Faulty mitochondria effects about 15,000 babies every year and prevents some tens of thousands of women from having children. The US work, featured in the journal Nature, raises hopes of a treatment enabling women with defective eggs to have a child without using donor eggs.
The treatment would involve so-called "germ line" genetic changes which would be passed down through generations.
The genetic fault is contained in structures in the egg called the mitochondria, which are involved in maintaining the egg's internal processes.
If an egg with faulty mitochondria is fertilised the resulting child could have any of hundreds of different diseases including anaemia, dementia, hypertension and a range of neurological disorders.
US researchers have previously tried and failed to correct this defect by adding healthy donated mitochondria into the eggs of patients wishing to have children.
But these attempts resulted in birth defects - probably because mitochondria are so delicate that they are damaged when they are transplanted from one egg to another.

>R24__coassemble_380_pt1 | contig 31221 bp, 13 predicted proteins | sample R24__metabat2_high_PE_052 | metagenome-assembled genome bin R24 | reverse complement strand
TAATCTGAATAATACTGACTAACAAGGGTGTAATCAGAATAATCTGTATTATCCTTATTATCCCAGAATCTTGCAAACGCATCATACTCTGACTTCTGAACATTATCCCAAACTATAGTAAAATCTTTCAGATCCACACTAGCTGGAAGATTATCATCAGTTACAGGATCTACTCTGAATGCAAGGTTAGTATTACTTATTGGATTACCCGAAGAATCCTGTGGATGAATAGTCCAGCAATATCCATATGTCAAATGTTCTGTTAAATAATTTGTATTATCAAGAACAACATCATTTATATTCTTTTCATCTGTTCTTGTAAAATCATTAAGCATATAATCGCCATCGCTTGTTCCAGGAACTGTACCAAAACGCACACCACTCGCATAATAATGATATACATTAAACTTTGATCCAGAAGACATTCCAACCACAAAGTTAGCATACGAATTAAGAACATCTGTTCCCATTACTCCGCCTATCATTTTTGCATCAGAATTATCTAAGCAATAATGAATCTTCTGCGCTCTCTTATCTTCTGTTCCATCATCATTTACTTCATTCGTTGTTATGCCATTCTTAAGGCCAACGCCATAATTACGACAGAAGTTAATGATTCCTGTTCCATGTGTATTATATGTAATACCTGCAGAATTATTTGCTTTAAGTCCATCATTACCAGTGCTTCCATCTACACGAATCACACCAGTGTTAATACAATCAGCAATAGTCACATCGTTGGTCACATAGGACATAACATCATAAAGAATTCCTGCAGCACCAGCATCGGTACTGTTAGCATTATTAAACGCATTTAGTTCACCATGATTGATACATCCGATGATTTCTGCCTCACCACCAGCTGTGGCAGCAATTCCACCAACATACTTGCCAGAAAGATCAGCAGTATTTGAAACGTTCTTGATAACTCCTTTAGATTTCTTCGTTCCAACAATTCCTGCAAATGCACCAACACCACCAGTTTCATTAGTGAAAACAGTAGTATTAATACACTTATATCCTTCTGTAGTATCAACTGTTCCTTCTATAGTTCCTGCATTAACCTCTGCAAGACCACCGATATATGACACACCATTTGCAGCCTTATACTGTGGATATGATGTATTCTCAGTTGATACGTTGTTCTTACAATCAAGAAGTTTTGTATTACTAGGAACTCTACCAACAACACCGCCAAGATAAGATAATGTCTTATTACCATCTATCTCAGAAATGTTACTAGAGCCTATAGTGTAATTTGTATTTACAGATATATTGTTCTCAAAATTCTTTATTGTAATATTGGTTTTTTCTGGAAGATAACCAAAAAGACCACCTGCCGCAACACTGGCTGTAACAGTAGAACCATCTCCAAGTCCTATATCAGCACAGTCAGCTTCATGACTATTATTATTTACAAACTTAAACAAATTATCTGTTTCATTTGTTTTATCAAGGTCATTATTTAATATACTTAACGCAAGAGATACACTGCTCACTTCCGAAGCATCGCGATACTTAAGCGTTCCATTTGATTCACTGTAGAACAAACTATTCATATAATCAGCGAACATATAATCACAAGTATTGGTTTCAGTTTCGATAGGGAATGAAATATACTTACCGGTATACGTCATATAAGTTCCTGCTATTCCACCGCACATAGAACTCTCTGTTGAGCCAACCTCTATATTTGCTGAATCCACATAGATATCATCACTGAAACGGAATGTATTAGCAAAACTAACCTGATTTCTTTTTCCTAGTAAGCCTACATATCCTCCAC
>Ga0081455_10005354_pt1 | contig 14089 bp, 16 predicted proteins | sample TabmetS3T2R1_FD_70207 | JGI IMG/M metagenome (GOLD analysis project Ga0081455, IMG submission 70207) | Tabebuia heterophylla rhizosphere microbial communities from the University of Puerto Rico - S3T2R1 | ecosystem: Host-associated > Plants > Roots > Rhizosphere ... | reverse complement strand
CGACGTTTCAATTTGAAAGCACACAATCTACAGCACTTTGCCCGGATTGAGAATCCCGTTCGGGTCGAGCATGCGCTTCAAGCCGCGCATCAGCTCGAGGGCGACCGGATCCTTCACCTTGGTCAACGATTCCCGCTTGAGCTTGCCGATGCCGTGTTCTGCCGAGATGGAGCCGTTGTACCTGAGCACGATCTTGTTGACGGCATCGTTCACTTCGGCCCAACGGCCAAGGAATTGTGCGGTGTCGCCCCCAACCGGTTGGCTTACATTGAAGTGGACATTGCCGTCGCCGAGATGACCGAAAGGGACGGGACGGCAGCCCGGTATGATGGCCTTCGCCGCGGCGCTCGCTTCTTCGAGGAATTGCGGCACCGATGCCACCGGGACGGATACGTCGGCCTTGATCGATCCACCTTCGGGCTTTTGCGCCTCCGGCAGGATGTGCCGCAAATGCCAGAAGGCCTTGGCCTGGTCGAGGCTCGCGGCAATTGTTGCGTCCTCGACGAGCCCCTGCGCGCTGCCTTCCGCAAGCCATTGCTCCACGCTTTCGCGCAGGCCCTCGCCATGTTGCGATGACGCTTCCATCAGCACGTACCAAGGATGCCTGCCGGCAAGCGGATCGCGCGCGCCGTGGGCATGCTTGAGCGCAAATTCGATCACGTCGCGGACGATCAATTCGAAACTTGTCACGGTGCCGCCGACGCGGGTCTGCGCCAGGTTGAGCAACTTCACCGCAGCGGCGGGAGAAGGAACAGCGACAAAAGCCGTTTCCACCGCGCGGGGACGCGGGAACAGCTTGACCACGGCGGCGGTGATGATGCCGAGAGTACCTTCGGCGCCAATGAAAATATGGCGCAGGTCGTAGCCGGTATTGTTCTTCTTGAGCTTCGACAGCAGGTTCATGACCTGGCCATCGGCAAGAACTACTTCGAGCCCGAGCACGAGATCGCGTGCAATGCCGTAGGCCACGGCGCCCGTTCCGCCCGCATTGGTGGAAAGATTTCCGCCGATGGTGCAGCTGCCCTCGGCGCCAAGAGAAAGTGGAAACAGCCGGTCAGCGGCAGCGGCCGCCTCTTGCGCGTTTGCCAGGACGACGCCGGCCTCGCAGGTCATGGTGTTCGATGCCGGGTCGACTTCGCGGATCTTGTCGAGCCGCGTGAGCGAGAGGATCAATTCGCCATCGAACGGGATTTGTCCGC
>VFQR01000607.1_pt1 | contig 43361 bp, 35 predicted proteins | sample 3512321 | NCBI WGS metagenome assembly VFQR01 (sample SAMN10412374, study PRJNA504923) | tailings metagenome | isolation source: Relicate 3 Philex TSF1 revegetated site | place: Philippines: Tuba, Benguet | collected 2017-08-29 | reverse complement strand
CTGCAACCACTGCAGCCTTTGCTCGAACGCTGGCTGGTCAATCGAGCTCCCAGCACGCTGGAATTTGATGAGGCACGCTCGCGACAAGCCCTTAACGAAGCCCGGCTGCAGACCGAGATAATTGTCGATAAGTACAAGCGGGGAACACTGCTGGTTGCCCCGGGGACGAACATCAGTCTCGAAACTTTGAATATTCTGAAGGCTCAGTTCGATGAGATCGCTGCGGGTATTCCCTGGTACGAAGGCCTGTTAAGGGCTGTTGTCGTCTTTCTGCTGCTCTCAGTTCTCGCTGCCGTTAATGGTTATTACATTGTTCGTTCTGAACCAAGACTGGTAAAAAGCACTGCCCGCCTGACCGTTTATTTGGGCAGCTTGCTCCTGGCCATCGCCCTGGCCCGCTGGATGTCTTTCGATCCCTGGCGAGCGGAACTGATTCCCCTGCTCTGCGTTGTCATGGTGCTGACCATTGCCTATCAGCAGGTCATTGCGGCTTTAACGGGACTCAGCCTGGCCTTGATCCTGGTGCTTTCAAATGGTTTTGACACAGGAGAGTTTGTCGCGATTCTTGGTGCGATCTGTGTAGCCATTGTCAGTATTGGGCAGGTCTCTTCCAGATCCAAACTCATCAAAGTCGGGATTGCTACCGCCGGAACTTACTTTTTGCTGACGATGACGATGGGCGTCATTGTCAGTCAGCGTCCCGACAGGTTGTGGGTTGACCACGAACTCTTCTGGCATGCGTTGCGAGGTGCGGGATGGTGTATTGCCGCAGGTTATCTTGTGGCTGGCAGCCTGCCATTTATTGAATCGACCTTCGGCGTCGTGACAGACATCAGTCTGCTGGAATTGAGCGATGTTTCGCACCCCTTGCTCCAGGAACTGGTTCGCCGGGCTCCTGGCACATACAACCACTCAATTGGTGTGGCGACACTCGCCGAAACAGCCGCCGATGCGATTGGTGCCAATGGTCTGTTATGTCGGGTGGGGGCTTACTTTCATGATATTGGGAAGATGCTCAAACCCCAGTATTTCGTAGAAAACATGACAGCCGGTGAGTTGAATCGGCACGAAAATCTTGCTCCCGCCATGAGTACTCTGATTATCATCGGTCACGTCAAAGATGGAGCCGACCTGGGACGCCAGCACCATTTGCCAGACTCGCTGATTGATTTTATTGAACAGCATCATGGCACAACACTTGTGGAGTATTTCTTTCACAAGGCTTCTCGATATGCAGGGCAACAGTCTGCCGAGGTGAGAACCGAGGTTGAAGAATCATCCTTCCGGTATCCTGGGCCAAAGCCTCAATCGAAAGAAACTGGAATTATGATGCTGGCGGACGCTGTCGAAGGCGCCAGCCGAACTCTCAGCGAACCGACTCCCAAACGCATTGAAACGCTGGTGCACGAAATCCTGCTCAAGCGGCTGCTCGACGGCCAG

As a result, the treatment was banned by the US until it could be demonstrated that it was safe in animal experiments.
A group at the Oregon Health and Science University has now done just that.
They transferred the DNA needed to make a baby out of monkey eggs, leaving behind the potentially diseased genes in the mitochondria.
This was transplanted it into eggs emptied of DNA but containing healthy mitochondria.
The technique resulted in three healthy births with no sign of any birth defects.
2. New Scientist magazine reports that by the end of October, 2009, a clinic at the University of Khartoum plans to offer in vitro fertilisation to couples for less than $300, a fraction of its cost in the west.
Note: Lower cost but safe methods could be adopted to lower the general cost of healthcare in the west. This would be an important factor in the overall funding of public healthcare debate.
If successful, such efforts could lower the cost of IVF everywhere. In the US, the price of one round of treatment can be up to $12,000 and is rarely covered by health insurance. In the UK, it costs about £5000 ($8000), which the National Health Service may or may not pay for, depending on where a couple lives.
Some 10 to 30 per cent of African couples are infertile, often as a result of untreated sexually transmitted diseases, botched abortions and post-delivery pelvic infections.
stimulate egg production, many clinics in the west prescribe genetically engineered or "recombinant" forms of follicle-stimulating hormone (FSH) because it can cause women to release a dozen or more eggs per cycle. That means some embryos can be frozen in case the first round of IVF doesn't work. Such drugs have the disadvantage of being enormously expensive, sometimes costing thousands of dollars per round of treatment.